Swimming Training Stress Score And Tracking Your Swim Fitness

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We've just released a new video by our Head Coach Paul Newsome explaining how to use the Swim Smooth Guru to track your swimming fitness as you train and make intelligent choices about when to train, how much to train and when you just need to put your feet up and take a good solid rest!

If you've used a fitness model with a power meter on the bike this is a very similar concept. For every swim session that you tick off from a Guru training plan or enter manually, the Guru calculates a single number representing the training value of that session - "Swimming Training Stress Score" or sTSS for short*.

The Guru then analyses all your training to model your fitness and fatigue levels over time, allowing you to see what training is making the difference, how to improve versus previous years and when you are over-training:

Watch the new video explaining how this works:

The Swim Smooth Guru

The Guru is our intelligent coaching system to improve all aspects of your swimming from stroke correction to training plans to open water and racing skills. The Fitness Tracker (you can find it here in the Guru) is just one of many powerful features within the training area of the system.

You need a PRO license to use the Fitness Tracker and sTSS calculator. Signup today without any tie-in at:


If you are a Standard version subscriber you can change to PRO here:


Swim Smooth!

* If you are a triathlete using Training Peaks user you can enter Guru sTSS figures straight into Training Peaks to assess your overall training load.


Anonymous said...

You really need to get the Polar V800 integrated into this.

Make life so much easier.

Unknown said...

Also agree, this is a great tool but it's a pain to have to manually add sessions.
I use a Suunto watch, do you have any plans for being able to import sessions from such devices?

Adam Young said...

Hi guys,

Yes we are working on integrating devices to import sessions but a few quick points on this:

- You're always going to have to be careful with watch data, for instance swimming with fins in the pool and currents in open water can give artificially high or low sTSSs. Even swimming with a pull buoy can be problematic for swimmers with sinky legs who are much quicker with the additional flotation. Drills can be problematic too.

- If you're following a training session from within the Guru you just tick it as complete and the sTSS calculation is all done for you. Super easy.

- Have you tried manually entering a session in the Guru? It's actually very easy - you just need to tell it the total session distance and the distance/intensity of the main set. For instance for a CSS session with 1800m at CSS pace you simply type in 1800 in the CSS box and you're done. Our research has shown that warmups/cooldowns/drills can all be accurately considered to be at steady pace - this is in fact more accurate than using a watch when you've added in watch measurement accuracies.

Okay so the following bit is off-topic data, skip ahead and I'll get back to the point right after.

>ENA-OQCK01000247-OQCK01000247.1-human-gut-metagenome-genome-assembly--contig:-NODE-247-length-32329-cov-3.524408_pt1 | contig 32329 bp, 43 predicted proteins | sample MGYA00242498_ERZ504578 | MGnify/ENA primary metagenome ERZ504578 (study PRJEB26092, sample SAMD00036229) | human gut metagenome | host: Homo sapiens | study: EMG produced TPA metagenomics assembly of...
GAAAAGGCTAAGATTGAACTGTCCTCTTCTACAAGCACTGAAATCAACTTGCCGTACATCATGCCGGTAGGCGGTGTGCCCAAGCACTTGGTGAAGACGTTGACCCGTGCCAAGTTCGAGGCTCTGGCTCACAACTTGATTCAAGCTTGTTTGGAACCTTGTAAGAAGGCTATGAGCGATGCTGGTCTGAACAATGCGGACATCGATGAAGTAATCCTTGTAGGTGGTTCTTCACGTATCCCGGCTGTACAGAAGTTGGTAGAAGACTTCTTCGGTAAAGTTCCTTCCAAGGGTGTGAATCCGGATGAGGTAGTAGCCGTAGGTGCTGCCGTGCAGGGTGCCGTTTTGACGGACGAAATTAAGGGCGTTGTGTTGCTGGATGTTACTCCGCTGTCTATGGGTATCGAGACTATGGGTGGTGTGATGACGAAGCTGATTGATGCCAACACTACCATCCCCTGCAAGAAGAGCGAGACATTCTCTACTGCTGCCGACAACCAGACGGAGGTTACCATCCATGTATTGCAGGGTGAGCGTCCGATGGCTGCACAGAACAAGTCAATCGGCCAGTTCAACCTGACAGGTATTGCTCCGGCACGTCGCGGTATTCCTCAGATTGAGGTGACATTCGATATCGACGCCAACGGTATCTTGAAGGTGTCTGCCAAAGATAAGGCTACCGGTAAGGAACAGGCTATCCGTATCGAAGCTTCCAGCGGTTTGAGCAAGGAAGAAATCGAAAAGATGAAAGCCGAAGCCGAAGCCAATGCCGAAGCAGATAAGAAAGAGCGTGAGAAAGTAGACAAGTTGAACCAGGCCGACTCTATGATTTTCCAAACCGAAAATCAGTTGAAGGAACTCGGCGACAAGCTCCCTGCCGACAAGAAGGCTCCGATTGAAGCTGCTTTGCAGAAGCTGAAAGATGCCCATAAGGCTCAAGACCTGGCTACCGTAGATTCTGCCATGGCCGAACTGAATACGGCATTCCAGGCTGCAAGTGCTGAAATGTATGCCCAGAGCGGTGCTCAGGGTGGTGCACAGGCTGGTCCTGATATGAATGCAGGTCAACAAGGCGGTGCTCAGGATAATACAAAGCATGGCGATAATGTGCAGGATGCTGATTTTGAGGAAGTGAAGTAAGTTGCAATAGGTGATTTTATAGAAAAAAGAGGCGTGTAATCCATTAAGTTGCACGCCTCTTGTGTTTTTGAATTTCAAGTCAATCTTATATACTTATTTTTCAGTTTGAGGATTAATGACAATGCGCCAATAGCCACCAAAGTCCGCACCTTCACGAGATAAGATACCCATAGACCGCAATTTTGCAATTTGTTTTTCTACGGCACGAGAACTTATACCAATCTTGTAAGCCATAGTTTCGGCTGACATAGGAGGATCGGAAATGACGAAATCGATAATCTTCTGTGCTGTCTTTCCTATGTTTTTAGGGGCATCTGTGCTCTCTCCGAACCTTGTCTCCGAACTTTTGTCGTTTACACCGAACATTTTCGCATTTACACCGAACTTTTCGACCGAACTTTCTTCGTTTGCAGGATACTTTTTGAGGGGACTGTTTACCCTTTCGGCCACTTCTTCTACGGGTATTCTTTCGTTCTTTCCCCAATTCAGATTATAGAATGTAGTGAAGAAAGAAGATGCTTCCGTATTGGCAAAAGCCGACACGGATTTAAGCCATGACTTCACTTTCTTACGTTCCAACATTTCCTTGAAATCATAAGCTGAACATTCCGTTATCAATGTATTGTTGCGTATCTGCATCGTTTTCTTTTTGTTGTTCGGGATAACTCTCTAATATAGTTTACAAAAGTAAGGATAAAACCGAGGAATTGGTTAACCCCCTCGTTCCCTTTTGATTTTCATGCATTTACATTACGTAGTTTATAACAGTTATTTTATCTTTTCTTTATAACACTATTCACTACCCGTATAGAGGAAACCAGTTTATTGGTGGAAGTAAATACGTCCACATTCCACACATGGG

So yes a watch is the ultimate convenience but actually manual entry may be easier than you think and removes quite a few watch-generated headaches.

Hope that's useful.


Unknown said...
This comment has been removed by the author.
Laurens said...

Hi Adam,

Great with this added functionality, especially the CSS tweaking too! Regarding the sTSS calculator, I was just curious why the duration of the swim is not taken into account in the sTSS calculation?

For instance, doing an open water swim of a certain distance with a certain duration gives a certain sTSS score. But what if we did the same distance in less time? The swimmer would have been swimming at a higher intensity (assuming no currents etc), so shouldn't the sTSS score be higher?

I know it is possible to enter the time spent per zone manually (although it is not entirely clear to me which of the zones I would use for a steady openwater swim at a certain pace), but perhaps the sTSS calculator can take into account the zone automagically by assuming a constant pace based on distance and duration of the swim?

Keep up the good work!

Adam Young said...

Hi Laurens,

Yes we ask the swimmer to enter the distance swum at each intensity, rather than the time. That's simply because most pool swim sessions are written in terms of distance and you might not be aware of the exact time at each intensity. For instance you might swim 6x300m at CSS pace which you know is 1800m but working out how long it took (less the recovery period between each swim) is harder. The calculation does that bit behind the scenes for you.

Yes for open water swimming we could have taken into account the zone automatically based on distance and duration but in practise very few people swim this way (for instance they'll swim a bit then rest then swim some more) and it is susceptible to currents, waves and not swimming straight which are huge factors in practise. If you're swimming mostly at a steady pace in your open water swimming then just put the distance swum into the overall distance box and ignore the intensity boxes. The resultant sTSS will be plenty accurate enough to run a very good fitness model.

The slight exception to this is if you enter the distance of the race in the "Race" box (from 50m up to 50km) it will automatically take account of the intensity you can swim maximally at over that distance.

I hope that makes sense, our objective was to keep things really simple but plenty accurate enough to be useful.


caryle said...

I have been following swim smooth for the pass 2 years. I would like to say that the tips and tricks that have been posted here have been very helpful to me in my swimming career.I have improved lot in my swimming. Thanks swim smooth.

Adam Young said...

Great to hear Caryle - thanks for posting!


Unknown said...


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